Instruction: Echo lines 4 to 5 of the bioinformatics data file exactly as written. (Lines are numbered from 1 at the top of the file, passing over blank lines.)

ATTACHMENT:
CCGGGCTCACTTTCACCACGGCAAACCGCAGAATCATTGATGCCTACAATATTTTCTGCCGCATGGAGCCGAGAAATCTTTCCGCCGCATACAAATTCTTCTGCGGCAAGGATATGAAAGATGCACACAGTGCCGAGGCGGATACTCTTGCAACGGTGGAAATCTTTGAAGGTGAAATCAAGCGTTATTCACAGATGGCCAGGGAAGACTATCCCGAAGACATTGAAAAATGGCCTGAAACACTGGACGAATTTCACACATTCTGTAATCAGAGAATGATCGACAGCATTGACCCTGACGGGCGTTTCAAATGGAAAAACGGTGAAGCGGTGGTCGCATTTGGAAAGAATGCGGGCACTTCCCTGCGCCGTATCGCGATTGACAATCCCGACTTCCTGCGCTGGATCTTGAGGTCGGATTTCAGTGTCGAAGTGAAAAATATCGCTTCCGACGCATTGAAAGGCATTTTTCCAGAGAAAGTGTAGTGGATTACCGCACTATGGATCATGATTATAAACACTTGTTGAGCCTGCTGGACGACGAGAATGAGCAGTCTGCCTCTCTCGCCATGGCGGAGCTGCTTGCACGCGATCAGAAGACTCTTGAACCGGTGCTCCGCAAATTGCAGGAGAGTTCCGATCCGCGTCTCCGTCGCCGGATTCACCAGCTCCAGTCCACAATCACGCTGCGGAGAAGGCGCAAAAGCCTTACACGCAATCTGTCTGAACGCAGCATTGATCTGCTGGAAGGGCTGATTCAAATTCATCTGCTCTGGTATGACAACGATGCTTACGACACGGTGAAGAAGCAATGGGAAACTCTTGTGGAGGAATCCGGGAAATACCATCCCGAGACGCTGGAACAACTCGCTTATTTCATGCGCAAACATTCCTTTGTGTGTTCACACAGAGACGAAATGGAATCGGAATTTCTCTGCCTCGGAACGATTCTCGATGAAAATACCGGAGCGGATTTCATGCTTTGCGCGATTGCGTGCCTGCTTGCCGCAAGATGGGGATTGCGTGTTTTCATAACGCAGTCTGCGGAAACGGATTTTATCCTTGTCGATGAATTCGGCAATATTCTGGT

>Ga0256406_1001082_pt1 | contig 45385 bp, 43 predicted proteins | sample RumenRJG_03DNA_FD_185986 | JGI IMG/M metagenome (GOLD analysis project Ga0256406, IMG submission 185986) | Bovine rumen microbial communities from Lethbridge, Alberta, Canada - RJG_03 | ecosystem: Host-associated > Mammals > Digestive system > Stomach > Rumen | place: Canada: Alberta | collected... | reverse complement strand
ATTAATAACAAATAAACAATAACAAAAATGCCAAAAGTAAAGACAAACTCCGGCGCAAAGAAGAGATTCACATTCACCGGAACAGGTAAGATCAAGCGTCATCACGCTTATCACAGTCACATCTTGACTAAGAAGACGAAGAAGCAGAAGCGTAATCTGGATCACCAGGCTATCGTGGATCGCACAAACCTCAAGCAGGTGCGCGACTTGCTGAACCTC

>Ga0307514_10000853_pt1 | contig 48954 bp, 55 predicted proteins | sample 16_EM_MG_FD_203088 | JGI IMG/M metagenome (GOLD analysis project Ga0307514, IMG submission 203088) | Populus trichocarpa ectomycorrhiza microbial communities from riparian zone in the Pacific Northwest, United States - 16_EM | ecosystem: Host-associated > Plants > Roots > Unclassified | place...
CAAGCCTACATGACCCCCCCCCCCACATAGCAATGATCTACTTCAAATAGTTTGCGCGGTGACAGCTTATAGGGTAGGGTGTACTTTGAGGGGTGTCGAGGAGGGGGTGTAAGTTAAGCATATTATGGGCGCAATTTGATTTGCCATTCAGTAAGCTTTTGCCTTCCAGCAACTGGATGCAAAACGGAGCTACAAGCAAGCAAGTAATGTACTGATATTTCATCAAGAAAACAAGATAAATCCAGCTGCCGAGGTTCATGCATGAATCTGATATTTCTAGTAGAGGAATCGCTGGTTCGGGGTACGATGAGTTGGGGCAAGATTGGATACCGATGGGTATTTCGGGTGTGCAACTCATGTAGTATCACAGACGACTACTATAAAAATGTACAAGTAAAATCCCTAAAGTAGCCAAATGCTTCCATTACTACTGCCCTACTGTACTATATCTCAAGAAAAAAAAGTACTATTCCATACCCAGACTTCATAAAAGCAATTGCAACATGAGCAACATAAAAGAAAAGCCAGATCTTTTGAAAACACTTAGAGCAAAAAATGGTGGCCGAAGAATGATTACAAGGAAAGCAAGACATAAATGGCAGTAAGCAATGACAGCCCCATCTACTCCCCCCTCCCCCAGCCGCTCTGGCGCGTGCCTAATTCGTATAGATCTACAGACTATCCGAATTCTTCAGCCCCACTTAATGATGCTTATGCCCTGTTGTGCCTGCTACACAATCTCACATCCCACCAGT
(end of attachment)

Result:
>Ga0307514_10000853_pt1 | contig 48954 bp, 55 predicted proteins | sample 16_EM_MG_FD_203088 | JGI IMG/M metagenome (GOLD analysis project Ga0307514, IMG submission 203088) | Populus trichocarpa ectomycorrhiza microbial communities from riparian zone in the Pacific Northwest, United States - 16_EM | ecosystem: Host-associated > Plants > Roots > Unclassified | place...
CAAGCCTACATGACCCCCCCCCCCACATAGCAATGATCTACTTCAAATAGTTTGCGCGGTGACAGCTTATAGGGTAGGGTGTACTTTGAGGGGTGTCGAGGAGGGGGTGTAAGTTAAGCATATTATGGGCGCAATTTGATTTGCCATTCAGTAAGCTTTTGCCTTCCAGCAACTGGATGCAAAACGGAGCTACAAGCAAGCAAGTAATGTACTGATATTTCATCAAGAAAACAAGATAAATCCAGCTGCCGAGGTTCATGCATGAATCTGATATTTCTAGTAGAGGAATCGCTGGTTCGGGGTACGATGAGTTGGGGCAAGATTGGATACCGATGGGTATTTCGGGTGTGCAACTCATGTAGTATCACAGACGACTACTATAAAAATGTACAAGTAAAATCCCTAAAGTAGCCAAATGCTTCCATTACTACTGCCCTACTGTACTATATCTCAAGAAAAAAAAGTACTATTCCATACCCAGACTTCATAAAAGCAATTGCAACATGAGCAACATAAAAGAAAAGCCAGATCTTTTGAAAACACTTAGAGCAAAAAATGGTGGCCGAAGAATGATTACAAGGAAAGCAAGACATAAATGGCAGTAAGCAATGACAGCCCCATCTACTCCCCCCTCCCCCAGCCGCTCTGGCGCGTGCCTAATTCGTATAGATCTACAGACTATCCGAATTCTTCAGCCCCACTTAATGATGCTTATGCCCTGTTGTGCCTGCTACACAATCTCACATCCCACCAGT